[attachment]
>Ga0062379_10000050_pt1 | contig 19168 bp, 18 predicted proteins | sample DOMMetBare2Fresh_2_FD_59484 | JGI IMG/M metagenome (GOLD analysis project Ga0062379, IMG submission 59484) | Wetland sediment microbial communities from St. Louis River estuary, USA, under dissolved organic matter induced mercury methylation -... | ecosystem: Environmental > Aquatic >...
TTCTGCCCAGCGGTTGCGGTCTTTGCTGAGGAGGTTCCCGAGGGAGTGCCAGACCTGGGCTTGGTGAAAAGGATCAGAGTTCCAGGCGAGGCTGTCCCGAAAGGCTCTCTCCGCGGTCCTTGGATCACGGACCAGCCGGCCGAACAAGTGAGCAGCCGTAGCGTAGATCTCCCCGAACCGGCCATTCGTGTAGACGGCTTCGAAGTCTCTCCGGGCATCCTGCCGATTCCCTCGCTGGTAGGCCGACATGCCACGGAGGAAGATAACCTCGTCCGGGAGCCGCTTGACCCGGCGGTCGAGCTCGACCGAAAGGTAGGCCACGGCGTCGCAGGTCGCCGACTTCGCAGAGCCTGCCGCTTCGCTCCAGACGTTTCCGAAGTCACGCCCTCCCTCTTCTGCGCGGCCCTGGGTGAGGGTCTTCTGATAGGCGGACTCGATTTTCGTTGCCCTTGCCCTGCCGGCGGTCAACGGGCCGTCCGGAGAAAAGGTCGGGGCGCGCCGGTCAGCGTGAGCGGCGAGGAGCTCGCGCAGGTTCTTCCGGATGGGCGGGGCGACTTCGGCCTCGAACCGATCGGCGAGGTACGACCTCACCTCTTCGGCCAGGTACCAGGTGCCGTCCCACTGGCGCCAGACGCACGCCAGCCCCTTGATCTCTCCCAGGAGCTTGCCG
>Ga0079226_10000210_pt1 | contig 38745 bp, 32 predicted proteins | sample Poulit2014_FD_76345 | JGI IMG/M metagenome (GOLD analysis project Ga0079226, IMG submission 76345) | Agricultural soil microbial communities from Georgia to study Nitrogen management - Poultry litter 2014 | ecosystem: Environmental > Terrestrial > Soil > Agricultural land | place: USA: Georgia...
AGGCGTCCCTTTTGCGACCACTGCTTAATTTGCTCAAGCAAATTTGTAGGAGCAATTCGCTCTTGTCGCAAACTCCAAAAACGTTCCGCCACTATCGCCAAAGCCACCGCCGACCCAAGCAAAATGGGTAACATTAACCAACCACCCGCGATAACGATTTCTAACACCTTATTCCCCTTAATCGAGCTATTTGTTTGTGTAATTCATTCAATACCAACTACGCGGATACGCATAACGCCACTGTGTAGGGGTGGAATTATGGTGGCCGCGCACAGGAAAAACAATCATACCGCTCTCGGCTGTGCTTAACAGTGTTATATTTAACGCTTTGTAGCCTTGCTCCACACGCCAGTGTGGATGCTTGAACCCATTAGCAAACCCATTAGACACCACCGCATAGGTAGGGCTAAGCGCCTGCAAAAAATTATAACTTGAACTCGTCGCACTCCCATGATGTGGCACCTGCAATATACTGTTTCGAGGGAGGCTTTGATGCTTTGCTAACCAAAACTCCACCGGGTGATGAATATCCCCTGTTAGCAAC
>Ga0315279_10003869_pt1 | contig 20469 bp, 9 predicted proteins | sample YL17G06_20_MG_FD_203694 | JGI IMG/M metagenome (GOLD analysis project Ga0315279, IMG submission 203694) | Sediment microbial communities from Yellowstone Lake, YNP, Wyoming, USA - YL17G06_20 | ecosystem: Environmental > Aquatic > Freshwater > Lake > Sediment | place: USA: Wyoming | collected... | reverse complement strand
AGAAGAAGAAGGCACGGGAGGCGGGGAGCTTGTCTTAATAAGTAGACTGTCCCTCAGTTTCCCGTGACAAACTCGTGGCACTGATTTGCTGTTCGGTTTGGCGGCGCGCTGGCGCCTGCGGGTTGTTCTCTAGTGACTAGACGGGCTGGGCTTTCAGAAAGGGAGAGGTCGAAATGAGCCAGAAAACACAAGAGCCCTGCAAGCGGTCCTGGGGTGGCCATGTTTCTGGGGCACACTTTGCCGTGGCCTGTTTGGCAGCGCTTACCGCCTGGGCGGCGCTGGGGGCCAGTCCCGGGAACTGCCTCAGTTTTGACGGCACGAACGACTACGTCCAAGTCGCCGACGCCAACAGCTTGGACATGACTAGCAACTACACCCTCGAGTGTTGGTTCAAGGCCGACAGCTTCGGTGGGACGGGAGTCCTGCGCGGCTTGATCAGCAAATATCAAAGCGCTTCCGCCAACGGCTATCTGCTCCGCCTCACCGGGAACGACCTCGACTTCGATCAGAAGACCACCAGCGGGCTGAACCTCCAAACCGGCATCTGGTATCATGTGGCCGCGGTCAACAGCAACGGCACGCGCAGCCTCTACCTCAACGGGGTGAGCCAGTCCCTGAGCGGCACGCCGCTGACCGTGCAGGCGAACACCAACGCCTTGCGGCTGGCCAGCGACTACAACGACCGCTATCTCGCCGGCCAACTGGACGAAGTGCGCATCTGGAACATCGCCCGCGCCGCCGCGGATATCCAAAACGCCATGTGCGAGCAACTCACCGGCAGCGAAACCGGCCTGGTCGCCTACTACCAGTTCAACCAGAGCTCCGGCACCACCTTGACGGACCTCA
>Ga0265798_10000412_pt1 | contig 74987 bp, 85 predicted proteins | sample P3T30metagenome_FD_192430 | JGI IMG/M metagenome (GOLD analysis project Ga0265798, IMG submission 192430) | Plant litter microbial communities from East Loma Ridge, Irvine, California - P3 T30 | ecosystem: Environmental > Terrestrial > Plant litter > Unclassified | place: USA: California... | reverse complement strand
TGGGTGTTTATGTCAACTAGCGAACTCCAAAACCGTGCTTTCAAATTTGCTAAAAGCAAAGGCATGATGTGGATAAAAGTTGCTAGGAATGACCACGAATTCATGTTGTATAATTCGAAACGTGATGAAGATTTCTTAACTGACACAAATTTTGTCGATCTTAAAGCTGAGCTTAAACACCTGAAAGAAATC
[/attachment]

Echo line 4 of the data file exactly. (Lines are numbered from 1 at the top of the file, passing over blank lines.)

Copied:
AGGCGTCCCTTTTGCGACCACTGCTTAATTTGCTCAAGCAAATTTGTAGGAGCAATTCGCTCTTGTCGCAAACTCCAAAAACGTTCCGCCACTATCGCCAAAGCCACCGCCGACCCAAGCAAAATGGGTAACATTAACCAACCACCCGCGATAACGATTTCTAACACCTTATTCCCCTTAATCGAGCTATTTGTTTGTGTAATTCATTCAATACCAACTACGCGGATACGCATAACGCCACTGTGTAGGGGTGGAATTATGGTGGCCGCGCACAGGAAAAACAATCATACCGCTCTCGGCTGTGCTTAACAGTGTTATATTTAACGCTTTGTAGCCTTGCTCCACACGCCAGTGTGGATGCTTGAACCCATTAGCAAACCCATTAGACACCACCGCATAGGTAGGGCTAAGCGCCTGCAAAAAATTATAACTTGAACTCGTCGCACTCCCATGATGTGGCACCTGCAATATACTGTTTCGAGGGAGGCTTTGATGCTTTGCTAACCAAAACTCCACCGGGTGATGAATATCCCCTGTTAGCAAC